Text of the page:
We all do stuff our moms and dads just don't understand. (Princess Diana's mother called her a whore for "messing around with effing Muslim men.") But how different is your life from the one your parents imagined for you? For American women who have married Saudis, things are tough, reports Jeffrey Fleishman of the Los Angeles Times. Lori Baker met her husband at Ohio State University in 1982. They fell in love, she converted to Islam, they have two sons. But she's sacrificed family and friends. "My mother and father were just devastated at my conversion," she says. Her husband's family wasn't thrilled he was marrying an American, but just wanted him to come home after living in the States for years. "The feeling was, 'If you have to bring her with you, go ahead,'" Ms. Baker explains. But, she adds, "My husband is the man of my dreams, and I decided to go wherever that took us." She and other American wives are always fully covered in public. "When I first got here, I felt naked without my head scarf," Ms. Baker says. Now she feels comfortable in her abaya: "Nobody knows me. They can't see me, and if you're covered, they respect you. Sometimes without a covered face it's like walking down Main Street wearing a bikini."
Meanwhile, in the US, women who are the daughters of immigrants also make choices their parents just can't understand, according to an article in Newsweek. Katherine Chon's family arrived in New Hampshire from South Korea when Ms. Chon was 2 months old. Ms. Chon was premed at Brown when she decided to form the Polaris Project, now one of the largest anti-human-trafficking organizations in the country. "It was really hard for my parents," says Katherine, now 27. "They gave up a life in Korea; they were working 80 to 90 hours a week, and had so many life stresses so their children could get a great education and have a comfortable life."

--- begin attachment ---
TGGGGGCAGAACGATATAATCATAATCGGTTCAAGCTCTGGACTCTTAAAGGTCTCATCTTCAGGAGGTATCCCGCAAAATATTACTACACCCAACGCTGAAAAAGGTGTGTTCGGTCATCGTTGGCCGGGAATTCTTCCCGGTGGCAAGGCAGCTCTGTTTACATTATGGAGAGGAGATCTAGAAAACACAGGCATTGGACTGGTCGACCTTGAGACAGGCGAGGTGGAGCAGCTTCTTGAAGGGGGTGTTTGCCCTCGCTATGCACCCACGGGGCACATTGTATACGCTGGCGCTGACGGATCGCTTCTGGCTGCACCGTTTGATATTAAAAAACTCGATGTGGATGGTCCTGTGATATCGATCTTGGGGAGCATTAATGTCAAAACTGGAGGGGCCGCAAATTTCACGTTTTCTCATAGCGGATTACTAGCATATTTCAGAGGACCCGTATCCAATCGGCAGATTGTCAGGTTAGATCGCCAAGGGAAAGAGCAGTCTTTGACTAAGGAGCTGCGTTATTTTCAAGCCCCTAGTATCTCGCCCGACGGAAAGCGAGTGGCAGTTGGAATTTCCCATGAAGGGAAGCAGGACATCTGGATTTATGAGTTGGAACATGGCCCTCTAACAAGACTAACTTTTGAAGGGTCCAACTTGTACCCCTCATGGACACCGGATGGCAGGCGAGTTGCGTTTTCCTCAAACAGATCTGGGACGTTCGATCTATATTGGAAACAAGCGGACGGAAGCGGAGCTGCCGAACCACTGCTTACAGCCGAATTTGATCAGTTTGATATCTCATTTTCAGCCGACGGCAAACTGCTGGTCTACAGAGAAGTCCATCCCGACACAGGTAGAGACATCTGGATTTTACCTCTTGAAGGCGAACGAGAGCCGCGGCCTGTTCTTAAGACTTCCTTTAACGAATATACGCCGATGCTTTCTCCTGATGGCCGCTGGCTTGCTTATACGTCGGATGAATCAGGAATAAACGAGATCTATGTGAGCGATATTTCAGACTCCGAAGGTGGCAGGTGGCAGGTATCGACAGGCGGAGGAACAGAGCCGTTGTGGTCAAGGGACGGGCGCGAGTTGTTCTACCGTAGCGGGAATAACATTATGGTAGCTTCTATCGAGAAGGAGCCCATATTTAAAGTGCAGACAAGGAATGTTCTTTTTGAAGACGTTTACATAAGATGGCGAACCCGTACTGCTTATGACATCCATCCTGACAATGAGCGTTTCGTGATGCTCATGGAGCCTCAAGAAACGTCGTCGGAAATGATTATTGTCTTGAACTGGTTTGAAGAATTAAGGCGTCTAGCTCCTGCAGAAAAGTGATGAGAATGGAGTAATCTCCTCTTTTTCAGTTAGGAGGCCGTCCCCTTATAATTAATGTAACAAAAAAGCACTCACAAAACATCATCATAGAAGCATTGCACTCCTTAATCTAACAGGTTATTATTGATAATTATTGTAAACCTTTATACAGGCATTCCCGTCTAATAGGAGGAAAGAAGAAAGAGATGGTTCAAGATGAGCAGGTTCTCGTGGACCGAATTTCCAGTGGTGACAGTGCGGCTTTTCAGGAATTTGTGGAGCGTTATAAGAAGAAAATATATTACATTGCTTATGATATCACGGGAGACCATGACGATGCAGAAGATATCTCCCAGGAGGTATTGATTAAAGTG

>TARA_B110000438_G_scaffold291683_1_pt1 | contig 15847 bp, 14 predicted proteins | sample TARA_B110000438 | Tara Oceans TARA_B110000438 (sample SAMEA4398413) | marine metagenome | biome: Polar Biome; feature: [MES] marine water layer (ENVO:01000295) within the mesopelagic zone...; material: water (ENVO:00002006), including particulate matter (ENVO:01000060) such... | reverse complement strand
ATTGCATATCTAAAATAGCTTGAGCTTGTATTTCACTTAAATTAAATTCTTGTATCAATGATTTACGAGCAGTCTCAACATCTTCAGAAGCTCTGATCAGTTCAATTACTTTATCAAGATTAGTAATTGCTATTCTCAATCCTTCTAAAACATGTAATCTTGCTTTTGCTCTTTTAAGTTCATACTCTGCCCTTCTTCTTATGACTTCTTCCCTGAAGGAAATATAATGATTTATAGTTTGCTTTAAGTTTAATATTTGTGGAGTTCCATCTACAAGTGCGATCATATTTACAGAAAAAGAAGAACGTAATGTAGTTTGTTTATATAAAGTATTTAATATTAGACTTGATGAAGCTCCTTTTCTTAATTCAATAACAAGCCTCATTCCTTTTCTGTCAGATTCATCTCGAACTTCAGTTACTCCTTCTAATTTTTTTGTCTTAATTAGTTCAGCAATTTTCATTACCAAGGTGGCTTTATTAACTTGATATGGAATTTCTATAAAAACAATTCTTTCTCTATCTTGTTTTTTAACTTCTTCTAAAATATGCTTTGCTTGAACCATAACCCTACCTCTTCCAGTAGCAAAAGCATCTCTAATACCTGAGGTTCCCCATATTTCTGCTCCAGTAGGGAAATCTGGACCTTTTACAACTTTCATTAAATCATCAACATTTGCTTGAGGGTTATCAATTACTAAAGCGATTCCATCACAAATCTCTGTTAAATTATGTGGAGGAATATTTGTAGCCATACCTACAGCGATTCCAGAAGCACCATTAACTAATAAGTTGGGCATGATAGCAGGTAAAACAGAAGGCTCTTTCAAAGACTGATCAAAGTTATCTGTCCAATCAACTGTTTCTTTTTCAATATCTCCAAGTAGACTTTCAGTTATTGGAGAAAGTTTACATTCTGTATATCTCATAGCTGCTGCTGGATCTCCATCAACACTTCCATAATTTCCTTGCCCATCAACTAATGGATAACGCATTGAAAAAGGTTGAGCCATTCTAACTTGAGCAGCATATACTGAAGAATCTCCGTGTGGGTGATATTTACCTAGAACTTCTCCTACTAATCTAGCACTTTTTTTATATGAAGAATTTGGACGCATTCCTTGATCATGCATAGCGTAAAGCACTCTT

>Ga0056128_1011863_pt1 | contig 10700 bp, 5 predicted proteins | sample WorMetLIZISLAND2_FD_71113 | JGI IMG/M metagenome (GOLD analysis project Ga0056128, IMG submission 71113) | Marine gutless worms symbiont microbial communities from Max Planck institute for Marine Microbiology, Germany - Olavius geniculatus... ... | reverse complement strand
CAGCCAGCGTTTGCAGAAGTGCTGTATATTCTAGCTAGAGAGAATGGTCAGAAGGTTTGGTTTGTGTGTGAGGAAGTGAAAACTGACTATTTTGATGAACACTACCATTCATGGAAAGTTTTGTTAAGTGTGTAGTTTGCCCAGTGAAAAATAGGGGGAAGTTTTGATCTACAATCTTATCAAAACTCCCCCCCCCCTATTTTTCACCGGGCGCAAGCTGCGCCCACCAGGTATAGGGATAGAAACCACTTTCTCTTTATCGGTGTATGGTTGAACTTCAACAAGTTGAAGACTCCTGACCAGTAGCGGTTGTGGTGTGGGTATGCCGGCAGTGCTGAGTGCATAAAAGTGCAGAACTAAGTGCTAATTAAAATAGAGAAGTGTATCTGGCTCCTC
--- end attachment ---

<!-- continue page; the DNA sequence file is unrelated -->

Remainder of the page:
Do children have a responsibility to fulfill the dreams of their parents? What if the parents risked their lives or made huge sacrifices to make sure the child had opportunities not afforded to the older generation? Or is your life yours, to do with as you please, no matter what your parents expect or had to go through?
Consider Irshad Manji, who was raised in Canada after her parents emigrated from Uganda during Idi Amin's crackdown on South Asians. Her mother is a devout, mosque-going Muslim. Ms. Manji is an openly gay broadcast journalist who wrote a book called The Trouble With Islam. "There are so many people who don't talk to me [because of the book]," Ms. Manji's mother, Mumtaz says. "But who cares? My daughter comes first."